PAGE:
A full-court press is a basketball
term for a defensive style in which the defense applies pressure to the offensive team the entire length of the court before and after the inbound pass. Pressure may be applied man-to-man
, or via a zone press using a zone defense
. Some presses attempt to deny the initial inbounds pass and trap ball handlers either in the backcourt or at midcourt.
Defenses not employing a full-court press generally allow the offensive team to get halfway down the court (a half-court press) or near the basket before applying strong defensive pressure.
A full-court press takes a great deal of effort, but can be an effective tactic. Often when teams are behind late in a game, they will apply full-court pressure as a means of attempting to produce turnovers
as well as tire opponents. Certain teams, such as those coached by Rick Pitino
and Billy Donovan
, are known for applying full-court pressure during most of the game (this was especially evident for Pitino's Kentucky Wildcats
championship squad in the 1996 NCAA tournament
). Presses are especially effective against teams with poor ballhandlers, shallow benches (since players become more fatigue
d when being attacked by a press), or slow, deliberate offenses (since taking the ball up the court can waste a substantial portion of the shot clock
). Once a press is broken, however, the defensive team is vulnerable to a potential fast break
or open three-point
opportunity since defensive players may be caught behind the play.
Effective press breaks employ quick passing more often than dribbling to advance the ball up the floor. Short, quick passes are less prone to turnovers than either long passes or dribbling. Another effective way to break a man-to-man press is to pass to the center
. Most presses keep a "last man back" (usually the center) whose job is to disrupt a potential fast break resulting from the press; this may leave the offensive center unguarded and able to receive a pass near midcourt or near the basket for an easy score.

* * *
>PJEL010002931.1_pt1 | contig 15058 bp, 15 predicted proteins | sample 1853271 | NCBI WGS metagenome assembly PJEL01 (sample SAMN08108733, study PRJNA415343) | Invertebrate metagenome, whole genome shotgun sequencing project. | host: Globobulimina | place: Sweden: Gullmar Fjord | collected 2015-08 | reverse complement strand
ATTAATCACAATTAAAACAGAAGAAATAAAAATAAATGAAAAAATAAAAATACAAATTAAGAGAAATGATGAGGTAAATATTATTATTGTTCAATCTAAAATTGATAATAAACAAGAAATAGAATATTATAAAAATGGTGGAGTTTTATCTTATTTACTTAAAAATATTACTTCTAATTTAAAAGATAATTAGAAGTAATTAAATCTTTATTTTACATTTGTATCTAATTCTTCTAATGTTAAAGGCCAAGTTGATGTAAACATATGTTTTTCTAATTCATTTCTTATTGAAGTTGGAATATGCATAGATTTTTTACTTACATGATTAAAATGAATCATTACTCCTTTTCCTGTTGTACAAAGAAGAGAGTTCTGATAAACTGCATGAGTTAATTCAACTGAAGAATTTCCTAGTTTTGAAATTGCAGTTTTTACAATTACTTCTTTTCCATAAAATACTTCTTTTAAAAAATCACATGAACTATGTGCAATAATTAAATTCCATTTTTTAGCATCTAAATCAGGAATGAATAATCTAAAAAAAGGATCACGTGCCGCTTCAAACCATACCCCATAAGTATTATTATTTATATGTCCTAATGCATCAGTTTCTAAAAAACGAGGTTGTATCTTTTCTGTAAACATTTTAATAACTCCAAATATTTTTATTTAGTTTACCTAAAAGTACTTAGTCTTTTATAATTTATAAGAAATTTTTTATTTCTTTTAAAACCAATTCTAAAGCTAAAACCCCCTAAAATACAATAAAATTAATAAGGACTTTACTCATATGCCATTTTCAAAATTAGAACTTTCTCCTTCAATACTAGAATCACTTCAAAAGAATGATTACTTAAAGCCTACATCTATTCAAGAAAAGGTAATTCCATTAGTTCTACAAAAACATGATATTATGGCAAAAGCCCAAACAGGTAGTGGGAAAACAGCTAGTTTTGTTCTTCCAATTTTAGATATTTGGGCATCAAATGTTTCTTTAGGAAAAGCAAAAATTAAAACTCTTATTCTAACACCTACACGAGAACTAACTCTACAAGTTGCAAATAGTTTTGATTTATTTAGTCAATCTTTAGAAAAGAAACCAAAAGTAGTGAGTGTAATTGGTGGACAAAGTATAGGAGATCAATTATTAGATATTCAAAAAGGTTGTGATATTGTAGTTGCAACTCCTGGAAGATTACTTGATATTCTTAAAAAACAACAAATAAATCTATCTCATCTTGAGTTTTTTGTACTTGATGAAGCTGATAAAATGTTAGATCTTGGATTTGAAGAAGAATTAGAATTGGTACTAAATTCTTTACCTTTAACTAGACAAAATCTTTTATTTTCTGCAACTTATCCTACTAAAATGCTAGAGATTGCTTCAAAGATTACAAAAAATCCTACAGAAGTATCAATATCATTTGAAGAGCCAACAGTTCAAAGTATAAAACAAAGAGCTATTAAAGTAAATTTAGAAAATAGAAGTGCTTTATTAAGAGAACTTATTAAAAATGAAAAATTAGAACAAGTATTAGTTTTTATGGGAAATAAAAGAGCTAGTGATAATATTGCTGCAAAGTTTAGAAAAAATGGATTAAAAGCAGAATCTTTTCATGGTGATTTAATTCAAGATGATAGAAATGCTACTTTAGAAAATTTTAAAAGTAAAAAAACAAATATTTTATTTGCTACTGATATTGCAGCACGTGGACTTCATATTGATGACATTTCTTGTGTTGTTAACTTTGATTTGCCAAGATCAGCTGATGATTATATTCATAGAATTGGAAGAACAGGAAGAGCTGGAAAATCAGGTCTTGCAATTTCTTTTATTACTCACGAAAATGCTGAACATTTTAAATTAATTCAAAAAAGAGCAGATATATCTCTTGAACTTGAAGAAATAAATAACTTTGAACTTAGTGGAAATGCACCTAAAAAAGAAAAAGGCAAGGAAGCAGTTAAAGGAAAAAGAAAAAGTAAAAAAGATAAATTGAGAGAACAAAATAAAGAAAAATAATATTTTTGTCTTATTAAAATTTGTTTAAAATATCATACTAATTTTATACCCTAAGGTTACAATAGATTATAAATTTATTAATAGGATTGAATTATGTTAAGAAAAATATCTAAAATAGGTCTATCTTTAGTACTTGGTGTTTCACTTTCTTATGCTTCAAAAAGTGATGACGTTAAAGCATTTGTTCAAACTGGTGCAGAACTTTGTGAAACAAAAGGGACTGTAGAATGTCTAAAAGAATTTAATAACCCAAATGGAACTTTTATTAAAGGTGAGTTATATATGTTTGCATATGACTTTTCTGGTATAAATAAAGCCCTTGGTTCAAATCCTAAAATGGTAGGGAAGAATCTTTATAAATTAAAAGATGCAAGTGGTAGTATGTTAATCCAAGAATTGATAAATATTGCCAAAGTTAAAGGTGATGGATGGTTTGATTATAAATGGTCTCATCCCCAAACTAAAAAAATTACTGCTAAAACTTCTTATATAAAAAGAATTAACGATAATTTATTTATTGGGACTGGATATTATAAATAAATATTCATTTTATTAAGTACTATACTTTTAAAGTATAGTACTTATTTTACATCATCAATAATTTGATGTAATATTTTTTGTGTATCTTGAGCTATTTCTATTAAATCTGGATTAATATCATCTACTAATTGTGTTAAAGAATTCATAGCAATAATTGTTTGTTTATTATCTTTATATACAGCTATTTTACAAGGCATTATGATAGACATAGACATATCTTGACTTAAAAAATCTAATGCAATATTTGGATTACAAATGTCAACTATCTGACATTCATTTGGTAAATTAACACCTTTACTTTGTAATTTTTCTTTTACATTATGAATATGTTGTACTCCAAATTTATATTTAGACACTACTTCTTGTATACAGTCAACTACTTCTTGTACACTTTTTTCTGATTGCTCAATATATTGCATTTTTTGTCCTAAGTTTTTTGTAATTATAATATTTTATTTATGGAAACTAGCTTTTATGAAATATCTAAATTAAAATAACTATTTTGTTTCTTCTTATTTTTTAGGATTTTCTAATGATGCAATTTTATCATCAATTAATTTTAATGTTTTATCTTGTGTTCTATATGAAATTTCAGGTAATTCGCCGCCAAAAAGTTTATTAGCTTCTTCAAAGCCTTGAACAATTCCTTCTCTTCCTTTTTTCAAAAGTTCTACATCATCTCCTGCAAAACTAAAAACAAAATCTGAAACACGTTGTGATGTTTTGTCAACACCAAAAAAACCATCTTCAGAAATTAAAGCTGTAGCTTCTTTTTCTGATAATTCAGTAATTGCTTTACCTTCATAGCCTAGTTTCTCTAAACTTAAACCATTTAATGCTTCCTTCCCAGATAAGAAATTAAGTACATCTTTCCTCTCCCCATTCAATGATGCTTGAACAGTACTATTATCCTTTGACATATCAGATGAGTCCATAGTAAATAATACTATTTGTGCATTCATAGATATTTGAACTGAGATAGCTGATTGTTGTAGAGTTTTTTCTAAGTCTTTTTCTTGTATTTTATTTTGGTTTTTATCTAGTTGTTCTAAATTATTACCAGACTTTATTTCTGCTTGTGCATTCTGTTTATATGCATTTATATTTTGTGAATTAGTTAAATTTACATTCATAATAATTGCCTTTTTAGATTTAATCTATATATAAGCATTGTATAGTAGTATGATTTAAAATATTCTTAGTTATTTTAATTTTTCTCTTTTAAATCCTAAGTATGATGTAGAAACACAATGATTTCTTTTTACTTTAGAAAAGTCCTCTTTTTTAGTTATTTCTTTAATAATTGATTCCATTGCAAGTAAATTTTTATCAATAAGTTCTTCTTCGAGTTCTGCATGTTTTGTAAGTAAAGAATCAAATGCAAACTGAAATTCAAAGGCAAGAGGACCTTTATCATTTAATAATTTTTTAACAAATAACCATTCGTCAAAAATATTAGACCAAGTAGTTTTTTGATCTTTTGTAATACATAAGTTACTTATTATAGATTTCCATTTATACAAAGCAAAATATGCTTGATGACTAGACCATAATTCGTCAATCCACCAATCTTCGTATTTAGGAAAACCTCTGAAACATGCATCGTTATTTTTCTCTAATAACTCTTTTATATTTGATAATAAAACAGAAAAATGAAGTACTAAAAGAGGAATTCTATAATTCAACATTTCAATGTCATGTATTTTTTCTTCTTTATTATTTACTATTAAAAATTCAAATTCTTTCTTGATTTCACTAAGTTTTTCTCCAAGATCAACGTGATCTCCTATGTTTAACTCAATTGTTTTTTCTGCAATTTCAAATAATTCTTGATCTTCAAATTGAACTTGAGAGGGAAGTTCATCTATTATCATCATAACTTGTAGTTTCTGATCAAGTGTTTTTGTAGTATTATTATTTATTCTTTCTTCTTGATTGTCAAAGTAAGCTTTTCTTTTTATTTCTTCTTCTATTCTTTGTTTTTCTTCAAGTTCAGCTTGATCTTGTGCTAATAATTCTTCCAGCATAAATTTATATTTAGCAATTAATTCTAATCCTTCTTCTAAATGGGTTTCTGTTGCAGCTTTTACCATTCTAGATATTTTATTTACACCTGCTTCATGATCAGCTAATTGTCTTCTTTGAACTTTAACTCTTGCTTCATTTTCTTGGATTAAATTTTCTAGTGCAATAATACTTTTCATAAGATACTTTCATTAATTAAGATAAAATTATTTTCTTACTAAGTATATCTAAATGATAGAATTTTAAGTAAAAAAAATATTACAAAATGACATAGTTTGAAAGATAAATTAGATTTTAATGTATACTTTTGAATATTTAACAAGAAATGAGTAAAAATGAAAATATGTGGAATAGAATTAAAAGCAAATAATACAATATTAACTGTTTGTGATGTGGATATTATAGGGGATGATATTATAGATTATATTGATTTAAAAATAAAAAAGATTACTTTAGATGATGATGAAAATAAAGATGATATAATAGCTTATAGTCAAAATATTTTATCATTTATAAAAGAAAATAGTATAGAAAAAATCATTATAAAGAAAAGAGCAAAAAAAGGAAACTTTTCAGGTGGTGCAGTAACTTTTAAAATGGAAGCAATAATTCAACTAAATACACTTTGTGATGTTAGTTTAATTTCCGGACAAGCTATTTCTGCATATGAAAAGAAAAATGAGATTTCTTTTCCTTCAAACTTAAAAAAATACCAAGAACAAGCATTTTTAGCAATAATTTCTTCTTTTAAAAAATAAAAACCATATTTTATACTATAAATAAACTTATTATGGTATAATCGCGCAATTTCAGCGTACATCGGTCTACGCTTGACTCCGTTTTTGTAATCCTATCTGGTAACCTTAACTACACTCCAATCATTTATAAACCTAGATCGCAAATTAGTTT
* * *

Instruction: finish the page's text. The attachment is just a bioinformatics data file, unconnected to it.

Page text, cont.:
In the 1950s, the full-court press style of play was invented by John McLendon
, an American basketball
coach who is recognized as the first African American
basketball coach at a predominantly white university and the first African American head coach in any professional sport. McLendon is often not credited because he invented it within the African American college league. Due to segregation
, African American teams could only compete against other African American teams. For years, his style of play went unnoticed by white society and later was called unrefined until white coaches adopted it . McLendon's contributions to the game of basketball also include an increase in tempo and the four corners offense
, head coach at Wichita University (now called Wichita State University
) is credited with creating the full court press.
In the 1960s, Hobbs High School
, New Mexico boys' basketball coach Ralph Tasker
began using a man-to-man pressure defense from baseline to baseline, buzzer to buzzer. This defensive strategy resulted in numerous turnovers and scoring opportunities for his teams. The 1969-70 Hobbs Eagles team scored 100 points or higher in 14 consecutive games, a national record held for 40 years. Tasker's teams set the New Mexico scoring record for most points scored in a game with 170 points against Carlsbad High
in 1970 and with 176 points against Roswell High
in 1978, and scored above 150 points in three games in 1981.
Arkansas's coach Nolan Richardson
observed and adopted Tasker's up-tempo pressure defense while coaching at the high school level.
He called his version of full court pressure "40 minutes of Hell." VCU's former coach Shaka Smart
calls his form of full court pressure "Wreaking Havoc" or "Havoc Ball".
The Serbian coach Đorđe Andrijašević
was the first one to use this technique in Europe. His zone press was an adapted and improved version of Gene Johnson's full-court press. He used it for the first-time with French team JA Vichy
in 1965. This defensive style was then reproduced by other French squads and quickly became popular in other European leagues.
Other related defense
*Basketball playbook: Man defense plays
*Basketball playbook: Zone defense plays
External linksHow David Beats Goliath
- Malcolm Gladwell
, ''The New Yorker
'', May 2009 (article on the history and effectiveness of the full-court press)